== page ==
By Mark Abrams
PHILADELPHIA (CBS) — Philadelphia City Council President Darrell Clarke says it is time for a special council investigative committee to look into last week’s building collapse that claimed six lives and injured 13 others.
Clarke says he will name members of that investigative committee Monday afternoon and charge them with conducting a broad review of city procedures and regulations, especially related to construction and demolition, certification of workers and licenses and permits for such work.
For the first time, we are also hearing from the contractor who had the demolition contract.
Attorney Kenneth Edelin, representing demolition company owner Griffin T. Campbell, released a statement Sunday night saying he supports a full investigation by city and federal officials into what happened.
Edelin says Campbell grieves for those who have lost loved ones and prays for speedy recoveries for those who were hurt.
Forty-two-year-old Sean Benschop, the excavator operator at the demolition site, remains behind bars Monday without bail.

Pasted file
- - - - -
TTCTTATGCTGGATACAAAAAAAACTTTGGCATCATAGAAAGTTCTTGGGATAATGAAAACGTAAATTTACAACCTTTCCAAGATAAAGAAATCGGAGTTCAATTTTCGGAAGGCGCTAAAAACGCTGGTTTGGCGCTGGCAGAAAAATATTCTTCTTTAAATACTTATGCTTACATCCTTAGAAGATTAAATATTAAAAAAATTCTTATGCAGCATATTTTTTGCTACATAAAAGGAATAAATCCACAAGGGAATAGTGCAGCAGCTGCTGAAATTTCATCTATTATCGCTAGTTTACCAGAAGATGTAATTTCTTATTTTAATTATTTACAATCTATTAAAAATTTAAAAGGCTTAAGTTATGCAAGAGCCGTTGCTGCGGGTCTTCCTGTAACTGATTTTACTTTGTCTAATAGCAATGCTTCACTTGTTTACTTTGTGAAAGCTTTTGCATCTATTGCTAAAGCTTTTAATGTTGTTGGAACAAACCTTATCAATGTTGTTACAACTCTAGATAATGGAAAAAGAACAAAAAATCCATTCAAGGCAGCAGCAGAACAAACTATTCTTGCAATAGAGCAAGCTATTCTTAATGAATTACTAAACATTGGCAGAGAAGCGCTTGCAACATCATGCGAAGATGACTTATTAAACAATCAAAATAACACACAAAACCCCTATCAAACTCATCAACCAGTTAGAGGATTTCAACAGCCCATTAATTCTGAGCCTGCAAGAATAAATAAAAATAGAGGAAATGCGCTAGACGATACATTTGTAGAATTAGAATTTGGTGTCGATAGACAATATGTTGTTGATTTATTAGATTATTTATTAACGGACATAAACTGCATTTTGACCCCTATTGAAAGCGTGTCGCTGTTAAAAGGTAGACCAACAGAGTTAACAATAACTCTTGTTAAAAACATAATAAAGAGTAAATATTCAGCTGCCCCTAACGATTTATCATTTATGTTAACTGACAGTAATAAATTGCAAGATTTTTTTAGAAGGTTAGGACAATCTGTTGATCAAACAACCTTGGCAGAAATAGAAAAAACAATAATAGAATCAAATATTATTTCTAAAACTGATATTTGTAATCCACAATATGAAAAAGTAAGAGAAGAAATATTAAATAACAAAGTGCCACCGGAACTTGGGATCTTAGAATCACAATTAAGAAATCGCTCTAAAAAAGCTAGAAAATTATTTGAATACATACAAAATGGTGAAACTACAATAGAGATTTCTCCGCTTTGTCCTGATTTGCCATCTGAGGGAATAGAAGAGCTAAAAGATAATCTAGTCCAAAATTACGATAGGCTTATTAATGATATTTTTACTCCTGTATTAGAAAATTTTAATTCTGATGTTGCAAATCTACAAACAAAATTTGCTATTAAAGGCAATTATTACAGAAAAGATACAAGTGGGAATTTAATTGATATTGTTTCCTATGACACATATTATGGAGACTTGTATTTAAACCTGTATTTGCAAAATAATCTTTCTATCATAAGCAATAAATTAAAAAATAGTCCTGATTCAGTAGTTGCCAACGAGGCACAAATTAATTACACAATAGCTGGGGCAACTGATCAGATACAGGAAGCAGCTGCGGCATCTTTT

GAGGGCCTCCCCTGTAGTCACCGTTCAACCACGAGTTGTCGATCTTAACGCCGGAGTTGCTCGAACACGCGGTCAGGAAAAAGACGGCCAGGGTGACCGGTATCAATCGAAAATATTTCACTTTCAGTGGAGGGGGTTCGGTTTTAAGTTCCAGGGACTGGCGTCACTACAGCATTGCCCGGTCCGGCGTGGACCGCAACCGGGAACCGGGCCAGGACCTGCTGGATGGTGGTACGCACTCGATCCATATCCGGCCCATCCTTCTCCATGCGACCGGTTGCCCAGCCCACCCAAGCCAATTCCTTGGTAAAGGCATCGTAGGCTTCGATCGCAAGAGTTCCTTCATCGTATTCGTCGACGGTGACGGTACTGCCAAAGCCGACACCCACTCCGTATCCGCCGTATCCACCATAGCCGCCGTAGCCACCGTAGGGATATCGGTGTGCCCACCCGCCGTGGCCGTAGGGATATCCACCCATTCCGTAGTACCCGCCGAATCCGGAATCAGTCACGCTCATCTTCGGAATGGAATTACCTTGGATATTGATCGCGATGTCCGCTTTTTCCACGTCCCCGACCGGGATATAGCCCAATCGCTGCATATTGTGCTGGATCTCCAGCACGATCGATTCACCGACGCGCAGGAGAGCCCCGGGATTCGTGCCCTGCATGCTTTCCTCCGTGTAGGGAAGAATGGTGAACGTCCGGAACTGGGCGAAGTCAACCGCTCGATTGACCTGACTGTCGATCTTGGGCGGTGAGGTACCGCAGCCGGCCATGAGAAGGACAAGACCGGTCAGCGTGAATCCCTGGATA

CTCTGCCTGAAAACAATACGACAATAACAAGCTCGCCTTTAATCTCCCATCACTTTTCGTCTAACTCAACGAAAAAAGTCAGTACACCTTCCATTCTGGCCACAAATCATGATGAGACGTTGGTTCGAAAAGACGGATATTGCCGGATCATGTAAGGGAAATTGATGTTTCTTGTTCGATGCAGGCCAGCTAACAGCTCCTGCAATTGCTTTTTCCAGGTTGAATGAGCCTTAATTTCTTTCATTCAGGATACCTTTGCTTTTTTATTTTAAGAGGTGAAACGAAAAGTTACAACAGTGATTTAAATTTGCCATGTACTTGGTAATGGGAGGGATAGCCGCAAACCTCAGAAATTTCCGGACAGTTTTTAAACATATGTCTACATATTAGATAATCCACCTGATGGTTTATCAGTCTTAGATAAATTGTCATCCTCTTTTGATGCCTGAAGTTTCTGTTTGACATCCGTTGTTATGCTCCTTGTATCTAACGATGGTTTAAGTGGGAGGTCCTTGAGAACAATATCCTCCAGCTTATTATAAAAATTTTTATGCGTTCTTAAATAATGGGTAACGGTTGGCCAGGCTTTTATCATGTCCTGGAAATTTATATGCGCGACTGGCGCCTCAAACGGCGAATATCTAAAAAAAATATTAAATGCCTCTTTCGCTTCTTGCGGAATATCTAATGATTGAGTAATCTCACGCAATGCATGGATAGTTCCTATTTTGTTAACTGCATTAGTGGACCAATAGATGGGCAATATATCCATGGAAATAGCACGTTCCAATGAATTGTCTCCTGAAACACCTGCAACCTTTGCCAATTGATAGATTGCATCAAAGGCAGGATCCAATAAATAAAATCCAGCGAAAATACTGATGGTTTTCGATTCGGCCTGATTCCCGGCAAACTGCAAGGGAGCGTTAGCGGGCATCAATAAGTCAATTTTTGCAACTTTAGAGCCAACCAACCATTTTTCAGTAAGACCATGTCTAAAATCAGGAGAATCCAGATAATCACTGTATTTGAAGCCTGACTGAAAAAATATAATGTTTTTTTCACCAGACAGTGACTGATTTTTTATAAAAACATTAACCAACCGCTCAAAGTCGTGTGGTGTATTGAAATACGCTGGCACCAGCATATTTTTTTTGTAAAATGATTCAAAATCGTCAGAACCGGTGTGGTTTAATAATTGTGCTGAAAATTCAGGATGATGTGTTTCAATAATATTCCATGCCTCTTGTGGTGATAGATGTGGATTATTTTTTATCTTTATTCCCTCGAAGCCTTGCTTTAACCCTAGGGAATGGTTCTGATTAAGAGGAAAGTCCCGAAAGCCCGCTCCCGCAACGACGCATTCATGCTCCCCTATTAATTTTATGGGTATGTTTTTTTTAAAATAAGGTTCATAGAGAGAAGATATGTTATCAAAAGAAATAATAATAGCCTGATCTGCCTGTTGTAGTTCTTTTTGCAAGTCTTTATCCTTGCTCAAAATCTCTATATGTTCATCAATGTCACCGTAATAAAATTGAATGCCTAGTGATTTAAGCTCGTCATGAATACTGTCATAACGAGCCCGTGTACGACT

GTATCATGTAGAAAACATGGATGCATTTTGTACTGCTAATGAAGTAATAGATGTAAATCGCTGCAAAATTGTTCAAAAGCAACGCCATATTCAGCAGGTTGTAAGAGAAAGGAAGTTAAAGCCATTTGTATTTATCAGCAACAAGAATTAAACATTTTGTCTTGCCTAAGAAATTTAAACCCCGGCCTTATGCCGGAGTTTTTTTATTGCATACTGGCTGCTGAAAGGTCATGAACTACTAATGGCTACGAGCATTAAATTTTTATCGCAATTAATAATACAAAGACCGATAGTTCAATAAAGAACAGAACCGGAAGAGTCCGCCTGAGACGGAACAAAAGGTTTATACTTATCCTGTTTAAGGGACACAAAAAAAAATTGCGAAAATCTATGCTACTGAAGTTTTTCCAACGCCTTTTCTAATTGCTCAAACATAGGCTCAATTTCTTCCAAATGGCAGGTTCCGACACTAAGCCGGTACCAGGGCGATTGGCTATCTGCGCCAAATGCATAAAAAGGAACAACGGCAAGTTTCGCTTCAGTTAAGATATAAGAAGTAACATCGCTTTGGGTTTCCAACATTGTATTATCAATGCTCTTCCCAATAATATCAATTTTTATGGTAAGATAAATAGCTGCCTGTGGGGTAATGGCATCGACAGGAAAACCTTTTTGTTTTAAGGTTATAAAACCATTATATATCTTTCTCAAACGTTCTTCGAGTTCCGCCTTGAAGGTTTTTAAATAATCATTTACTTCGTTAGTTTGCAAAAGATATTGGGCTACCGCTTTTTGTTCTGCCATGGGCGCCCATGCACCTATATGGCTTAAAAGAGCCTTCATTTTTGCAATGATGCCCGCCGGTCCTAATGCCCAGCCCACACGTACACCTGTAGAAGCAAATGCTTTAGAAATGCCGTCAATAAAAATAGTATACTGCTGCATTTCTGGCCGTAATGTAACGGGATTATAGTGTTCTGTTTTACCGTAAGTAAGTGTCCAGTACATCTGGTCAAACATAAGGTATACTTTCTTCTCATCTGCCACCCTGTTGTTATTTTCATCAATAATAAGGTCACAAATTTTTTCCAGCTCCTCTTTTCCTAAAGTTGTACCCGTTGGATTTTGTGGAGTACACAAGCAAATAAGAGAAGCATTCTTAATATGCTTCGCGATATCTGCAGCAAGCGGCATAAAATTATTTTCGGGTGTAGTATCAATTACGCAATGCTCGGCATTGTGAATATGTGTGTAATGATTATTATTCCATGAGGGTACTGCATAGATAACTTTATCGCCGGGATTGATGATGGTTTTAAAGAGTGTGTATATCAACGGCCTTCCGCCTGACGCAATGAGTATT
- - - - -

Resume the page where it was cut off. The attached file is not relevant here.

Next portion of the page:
Benschop surrendered to police over the weekend. He has been charged with six counts of involuntary manslaughter in connection with the deaths of the six who were buried under the rubble of the collapse of the Salvation Army Thrift Shop.
A memorial service was held Sunday night at the Pennsylvania Academy of Fine Arts for one of the victims; 24-year-old Anne Bryan, the daughter of Philadelphia City Treasurer Nancy Winkler.
She was remembered as a kind, inquisitive and promising young artist.
Also over the weekend, lawyers representing some of the collapse victims went through the remains of the debris field taking photos and video they say will become part of a record in lawsuits they intend to file.